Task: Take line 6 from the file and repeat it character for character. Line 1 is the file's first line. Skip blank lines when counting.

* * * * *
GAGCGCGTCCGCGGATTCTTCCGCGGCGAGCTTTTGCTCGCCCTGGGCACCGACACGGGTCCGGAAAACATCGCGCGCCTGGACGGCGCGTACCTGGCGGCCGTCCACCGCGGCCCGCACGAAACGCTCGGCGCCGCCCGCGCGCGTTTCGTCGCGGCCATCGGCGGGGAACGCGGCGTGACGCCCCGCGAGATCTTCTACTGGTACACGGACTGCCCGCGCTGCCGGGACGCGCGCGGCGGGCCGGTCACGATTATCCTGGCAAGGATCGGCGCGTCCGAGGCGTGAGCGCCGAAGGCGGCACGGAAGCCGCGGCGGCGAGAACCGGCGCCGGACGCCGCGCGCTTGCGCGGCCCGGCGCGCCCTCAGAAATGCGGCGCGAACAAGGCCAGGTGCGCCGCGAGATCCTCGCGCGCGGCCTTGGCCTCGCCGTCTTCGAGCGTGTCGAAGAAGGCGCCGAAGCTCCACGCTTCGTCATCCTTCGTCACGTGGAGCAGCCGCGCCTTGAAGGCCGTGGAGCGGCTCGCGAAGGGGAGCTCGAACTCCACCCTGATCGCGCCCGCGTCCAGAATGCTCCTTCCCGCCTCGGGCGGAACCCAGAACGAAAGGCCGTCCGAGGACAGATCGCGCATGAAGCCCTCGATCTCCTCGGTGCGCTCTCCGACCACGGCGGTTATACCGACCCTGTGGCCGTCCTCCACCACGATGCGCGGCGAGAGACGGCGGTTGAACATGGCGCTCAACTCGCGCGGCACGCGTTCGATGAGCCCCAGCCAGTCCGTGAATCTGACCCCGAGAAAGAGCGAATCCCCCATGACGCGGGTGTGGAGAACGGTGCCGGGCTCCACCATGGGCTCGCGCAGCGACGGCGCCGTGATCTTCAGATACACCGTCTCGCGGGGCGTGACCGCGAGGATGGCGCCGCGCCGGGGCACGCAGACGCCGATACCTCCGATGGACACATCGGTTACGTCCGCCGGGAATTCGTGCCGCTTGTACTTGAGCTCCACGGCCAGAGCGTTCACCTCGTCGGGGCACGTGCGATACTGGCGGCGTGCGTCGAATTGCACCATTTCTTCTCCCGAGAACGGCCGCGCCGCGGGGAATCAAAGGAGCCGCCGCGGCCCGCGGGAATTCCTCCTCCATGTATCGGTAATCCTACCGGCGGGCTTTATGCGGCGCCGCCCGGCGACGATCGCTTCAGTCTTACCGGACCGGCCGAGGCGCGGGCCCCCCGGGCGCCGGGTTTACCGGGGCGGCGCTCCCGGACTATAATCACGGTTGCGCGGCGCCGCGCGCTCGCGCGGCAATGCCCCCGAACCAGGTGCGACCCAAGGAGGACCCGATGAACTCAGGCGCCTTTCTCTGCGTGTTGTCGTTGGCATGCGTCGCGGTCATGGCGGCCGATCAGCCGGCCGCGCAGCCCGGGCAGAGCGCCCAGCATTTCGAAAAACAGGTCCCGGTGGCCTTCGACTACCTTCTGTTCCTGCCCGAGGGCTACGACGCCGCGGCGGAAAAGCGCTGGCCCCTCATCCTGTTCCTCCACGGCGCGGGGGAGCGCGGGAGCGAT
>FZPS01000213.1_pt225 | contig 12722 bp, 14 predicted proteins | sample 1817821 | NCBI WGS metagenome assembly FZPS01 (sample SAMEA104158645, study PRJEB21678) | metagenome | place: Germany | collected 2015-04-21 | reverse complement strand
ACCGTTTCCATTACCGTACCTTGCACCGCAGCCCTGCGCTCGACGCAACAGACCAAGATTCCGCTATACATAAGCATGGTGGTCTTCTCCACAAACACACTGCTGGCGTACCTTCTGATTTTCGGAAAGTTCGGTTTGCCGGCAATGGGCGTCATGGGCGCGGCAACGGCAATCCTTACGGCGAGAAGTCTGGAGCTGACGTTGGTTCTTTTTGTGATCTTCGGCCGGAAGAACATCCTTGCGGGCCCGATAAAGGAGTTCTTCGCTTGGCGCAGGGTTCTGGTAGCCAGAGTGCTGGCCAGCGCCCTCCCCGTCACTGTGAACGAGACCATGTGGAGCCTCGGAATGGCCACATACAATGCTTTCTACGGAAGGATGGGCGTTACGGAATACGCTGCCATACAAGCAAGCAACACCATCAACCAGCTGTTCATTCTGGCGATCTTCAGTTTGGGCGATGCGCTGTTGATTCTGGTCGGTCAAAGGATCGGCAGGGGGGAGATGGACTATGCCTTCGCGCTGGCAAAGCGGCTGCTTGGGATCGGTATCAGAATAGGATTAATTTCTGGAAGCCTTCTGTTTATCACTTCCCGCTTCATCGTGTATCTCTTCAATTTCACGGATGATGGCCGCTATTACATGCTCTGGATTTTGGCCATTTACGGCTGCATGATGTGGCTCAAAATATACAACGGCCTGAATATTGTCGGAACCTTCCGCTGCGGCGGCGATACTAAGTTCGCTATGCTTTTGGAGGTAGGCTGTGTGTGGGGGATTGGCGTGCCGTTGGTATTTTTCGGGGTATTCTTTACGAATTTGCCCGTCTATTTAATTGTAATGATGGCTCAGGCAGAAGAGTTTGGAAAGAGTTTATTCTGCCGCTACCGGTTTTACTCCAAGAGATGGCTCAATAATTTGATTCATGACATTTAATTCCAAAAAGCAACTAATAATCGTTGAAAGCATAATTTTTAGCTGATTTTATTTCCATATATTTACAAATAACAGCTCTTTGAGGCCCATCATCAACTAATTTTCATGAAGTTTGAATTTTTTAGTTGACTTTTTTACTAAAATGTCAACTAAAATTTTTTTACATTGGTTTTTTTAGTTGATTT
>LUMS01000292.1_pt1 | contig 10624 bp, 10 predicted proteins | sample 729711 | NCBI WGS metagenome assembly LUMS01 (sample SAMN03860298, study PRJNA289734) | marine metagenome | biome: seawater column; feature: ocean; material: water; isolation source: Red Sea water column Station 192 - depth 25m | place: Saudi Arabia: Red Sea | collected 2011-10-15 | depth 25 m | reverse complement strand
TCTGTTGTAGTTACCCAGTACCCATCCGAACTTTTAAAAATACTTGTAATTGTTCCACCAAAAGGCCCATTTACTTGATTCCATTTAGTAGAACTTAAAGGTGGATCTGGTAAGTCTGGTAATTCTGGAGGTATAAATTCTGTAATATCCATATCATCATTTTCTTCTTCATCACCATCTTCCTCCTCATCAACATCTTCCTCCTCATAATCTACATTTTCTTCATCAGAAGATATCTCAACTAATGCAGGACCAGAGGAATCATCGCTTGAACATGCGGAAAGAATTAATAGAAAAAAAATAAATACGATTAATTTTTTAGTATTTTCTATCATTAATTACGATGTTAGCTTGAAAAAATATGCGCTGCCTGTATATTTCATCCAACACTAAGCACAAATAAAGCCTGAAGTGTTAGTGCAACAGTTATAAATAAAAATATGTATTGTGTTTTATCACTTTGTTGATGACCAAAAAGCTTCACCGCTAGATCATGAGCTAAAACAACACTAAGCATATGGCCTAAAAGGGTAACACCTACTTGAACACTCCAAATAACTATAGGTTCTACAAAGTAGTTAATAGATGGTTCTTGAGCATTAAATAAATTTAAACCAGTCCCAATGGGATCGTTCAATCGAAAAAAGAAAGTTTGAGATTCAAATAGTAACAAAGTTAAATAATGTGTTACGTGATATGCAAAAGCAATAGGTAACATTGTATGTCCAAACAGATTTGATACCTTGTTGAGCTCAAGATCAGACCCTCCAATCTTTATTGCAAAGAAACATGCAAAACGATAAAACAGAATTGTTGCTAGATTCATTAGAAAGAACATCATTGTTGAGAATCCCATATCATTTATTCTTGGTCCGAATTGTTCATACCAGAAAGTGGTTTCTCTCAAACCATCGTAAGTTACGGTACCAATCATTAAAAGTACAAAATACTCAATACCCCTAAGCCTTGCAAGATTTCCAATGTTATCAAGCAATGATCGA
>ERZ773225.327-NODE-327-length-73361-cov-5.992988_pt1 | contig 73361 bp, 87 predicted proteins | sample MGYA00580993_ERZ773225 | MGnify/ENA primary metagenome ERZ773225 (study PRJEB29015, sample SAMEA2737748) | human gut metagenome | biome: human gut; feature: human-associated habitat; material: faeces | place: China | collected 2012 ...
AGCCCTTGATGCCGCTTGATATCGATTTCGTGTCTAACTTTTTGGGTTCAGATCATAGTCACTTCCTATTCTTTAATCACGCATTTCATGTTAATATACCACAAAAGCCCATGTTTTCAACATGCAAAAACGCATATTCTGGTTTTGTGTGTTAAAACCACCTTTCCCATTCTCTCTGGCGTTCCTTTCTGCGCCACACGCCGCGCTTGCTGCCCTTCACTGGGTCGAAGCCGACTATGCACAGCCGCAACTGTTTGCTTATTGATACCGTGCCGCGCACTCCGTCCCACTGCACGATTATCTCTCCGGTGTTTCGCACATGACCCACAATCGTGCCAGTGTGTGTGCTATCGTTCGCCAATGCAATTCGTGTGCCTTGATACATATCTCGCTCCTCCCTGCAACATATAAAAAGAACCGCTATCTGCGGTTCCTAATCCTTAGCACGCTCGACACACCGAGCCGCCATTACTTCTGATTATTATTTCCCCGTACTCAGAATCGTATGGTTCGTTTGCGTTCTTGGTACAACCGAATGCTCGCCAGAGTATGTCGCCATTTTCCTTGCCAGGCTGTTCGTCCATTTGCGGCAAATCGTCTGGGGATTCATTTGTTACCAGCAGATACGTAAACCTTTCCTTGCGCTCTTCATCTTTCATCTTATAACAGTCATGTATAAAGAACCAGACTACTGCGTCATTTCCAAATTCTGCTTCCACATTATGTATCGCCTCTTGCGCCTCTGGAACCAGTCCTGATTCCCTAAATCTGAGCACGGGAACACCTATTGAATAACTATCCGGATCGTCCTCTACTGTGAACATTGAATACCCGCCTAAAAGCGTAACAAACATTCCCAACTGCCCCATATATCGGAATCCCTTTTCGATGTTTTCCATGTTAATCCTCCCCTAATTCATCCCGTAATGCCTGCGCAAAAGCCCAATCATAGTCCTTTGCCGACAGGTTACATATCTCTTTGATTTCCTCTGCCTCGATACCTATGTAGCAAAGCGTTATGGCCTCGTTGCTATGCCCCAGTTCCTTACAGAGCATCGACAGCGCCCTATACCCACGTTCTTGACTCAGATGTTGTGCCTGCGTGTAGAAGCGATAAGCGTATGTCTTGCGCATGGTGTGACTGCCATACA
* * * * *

>ERZ773225.327-NODE-327-length-73361-cov-5.992988_pt1 | contig 73361 bp, 87 predicted proteins | sample MGYA00580993_ERZ773225 | MGnify/ENA primary metagenome ERZ773225 (study PRJEB29015, sample SAMEA2737748) | human gut metagenome | biome: human gut; feature: human-associated habitat; material: faeces | place: China | collected 2012 ...